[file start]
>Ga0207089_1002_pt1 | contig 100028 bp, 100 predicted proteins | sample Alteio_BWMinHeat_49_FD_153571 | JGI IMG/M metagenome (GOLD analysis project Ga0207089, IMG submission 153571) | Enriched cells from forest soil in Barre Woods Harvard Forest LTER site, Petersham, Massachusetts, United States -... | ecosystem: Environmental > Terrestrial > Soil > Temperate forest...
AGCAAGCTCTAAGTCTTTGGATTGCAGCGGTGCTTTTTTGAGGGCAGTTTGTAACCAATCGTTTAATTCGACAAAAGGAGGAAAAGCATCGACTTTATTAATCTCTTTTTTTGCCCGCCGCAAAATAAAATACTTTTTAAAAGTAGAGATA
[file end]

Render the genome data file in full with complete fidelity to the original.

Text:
>Ga0207089_1002_pt1 | contig 100028 bp, 100 predicted proteins | sample Alteio_BWMinHeat_49_FD_153571 | JGI IMG/M metagenome (GOLD analysis project Ga0207089, IMG submission 153571) | Enriched cells from forest soil in Barre Woods Harvard Forest LTER site, Petersham, Massachusetts, United States -... | ecosystem: Environmental > Terrestrial > Soil > Temperate forest...
AGCAAGCTCTAAGTCTTTGGATTGCAGCGGTGCTTTTTTGAGGGCAGTTTGTAACCAATCGTTTAATTCGACAAAAGGAGGAAAAGCATCGACTTTATTAATCTCTTTTTTTGCCCGCCGCAAAATAAAATACTTTTTAAAAGTAGAGATA